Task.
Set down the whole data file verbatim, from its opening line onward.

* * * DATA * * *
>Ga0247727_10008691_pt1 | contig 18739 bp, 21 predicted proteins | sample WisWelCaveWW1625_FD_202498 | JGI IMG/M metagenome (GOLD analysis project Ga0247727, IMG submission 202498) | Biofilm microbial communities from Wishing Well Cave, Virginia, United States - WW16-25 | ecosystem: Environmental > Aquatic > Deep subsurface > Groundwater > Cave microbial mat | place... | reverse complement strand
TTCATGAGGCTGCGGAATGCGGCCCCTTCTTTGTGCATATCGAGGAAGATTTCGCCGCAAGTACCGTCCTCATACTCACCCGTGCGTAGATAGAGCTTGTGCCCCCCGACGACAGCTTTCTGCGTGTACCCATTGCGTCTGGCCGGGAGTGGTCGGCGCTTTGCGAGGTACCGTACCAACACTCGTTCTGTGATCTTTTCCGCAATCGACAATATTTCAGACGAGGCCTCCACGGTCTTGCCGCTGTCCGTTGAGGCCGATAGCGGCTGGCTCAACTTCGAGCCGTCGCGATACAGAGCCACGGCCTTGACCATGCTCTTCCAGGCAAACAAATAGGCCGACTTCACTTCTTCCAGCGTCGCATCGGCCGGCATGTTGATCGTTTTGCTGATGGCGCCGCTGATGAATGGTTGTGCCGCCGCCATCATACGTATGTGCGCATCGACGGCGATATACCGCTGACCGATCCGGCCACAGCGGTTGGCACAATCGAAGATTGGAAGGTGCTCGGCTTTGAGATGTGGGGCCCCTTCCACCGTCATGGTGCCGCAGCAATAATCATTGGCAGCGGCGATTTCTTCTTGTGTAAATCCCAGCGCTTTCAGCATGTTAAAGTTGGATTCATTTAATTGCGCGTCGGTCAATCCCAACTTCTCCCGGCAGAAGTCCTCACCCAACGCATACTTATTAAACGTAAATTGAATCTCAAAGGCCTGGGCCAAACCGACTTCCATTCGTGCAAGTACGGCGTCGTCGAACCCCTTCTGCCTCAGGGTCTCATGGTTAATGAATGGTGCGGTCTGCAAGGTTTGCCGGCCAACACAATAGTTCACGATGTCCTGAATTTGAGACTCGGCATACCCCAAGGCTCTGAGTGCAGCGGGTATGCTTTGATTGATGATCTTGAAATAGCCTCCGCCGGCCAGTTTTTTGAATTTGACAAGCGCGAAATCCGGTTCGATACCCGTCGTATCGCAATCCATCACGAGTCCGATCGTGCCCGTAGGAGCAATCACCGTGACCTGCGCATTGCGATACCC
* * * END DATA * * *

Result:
>Ga0247727_10008691_pt1 | contig 18739 bp, 21 predicted proteins | sample WisWelCaveWW1625_FD_202498 | JGI IMG/M metagenome (GOLD analysis project Ga0247727, IMG submission 202498) | Biofilm microbial communities from Wishing Well Cave, Virginia, United States - WW16-25 | ecosystem: Environmental > Aquatic > Deep subsurface > Groundwater > Cave microbial mat | place... | reverse complement strand
TTCATGAGGCTGCGGAATGCGGCCCCTTCTTTGTGCATATCGAGGAAGATTTCGCCGCAAGTACCGTCCTCATACTCACCCGTGCGTAGATAGAGCTTGTGCCCCCCGACGACAGCTTTCTGCGTGTACCCATTGCGTCTGGCCGGGAGTGGTCGGCGCTTTGCGAGGTACCGTACCAACACTCGTTCTGTGATCTTTTCCGCAATCGACAATATTTCAGACGAGGCCTCCACGGTCTTGCCGCTGTCCGTTGAGGCCGATAGCGGCTGGCTCAACTTCGAGCCGTCGCGATACAGAGCCACGGCCTTGACCATGCTCTTCCAGGCAAACAAATAGGCCGACTTCACTTCTTCCAGCGTCGCATCGGCCGGCATGTTGATCGTTTTGCTGATGGCGCCGCTGATGAATGGTTGTGCCGCCGCCATCATACGTATGTGCGCATCGACGGCGATATACCGCTGACCGATCCGGCCACAGCGGTTGGCACAATCGAAGATTGGAAGGTGCTCGGCTTTGAGATGTGGGGCCCCTTCCACCGTCATGGTGCCGCAGCAATAATCATTGGCAGCGGCGATTTCTTCTTGTGTAAATCCCAGCGCTTTCAGCATGTTAAAGTTGGATTCATTTAATTGCGCGTCGGTCAATCCCAACTTCTCCCGGCAGAAGTCCTCACCCAACGCATACTTATTAAACGTAAATTGAATCTCAAAGGCCTGGGCCAAACCGACTTCCATTCGTGCAAGTACGGCGTCGTCGAACCCCTTCTGCCTCAGGGTCTCATGGTTAATGAATGGTGCGGTCTGCAAGGTTTGCCGGCCAACACAATAGTTCACGATGTCCTGAATTTGAGACTCGGCATACCCCAAGGCTCTGAGTGCAGCGGGTATGCTTTGATTGATGATCTTGAAATAGCCTCCGCCGGCCAGTTTTTTGAATTTGACAAGCGCGAAATCCGGTTCGATACCCGTCGTATCGCAATCCATCACGAGTCCGATCGTGCCCGTAGGAGCAATCACCGTGACCTGCGCATTGCGATACCC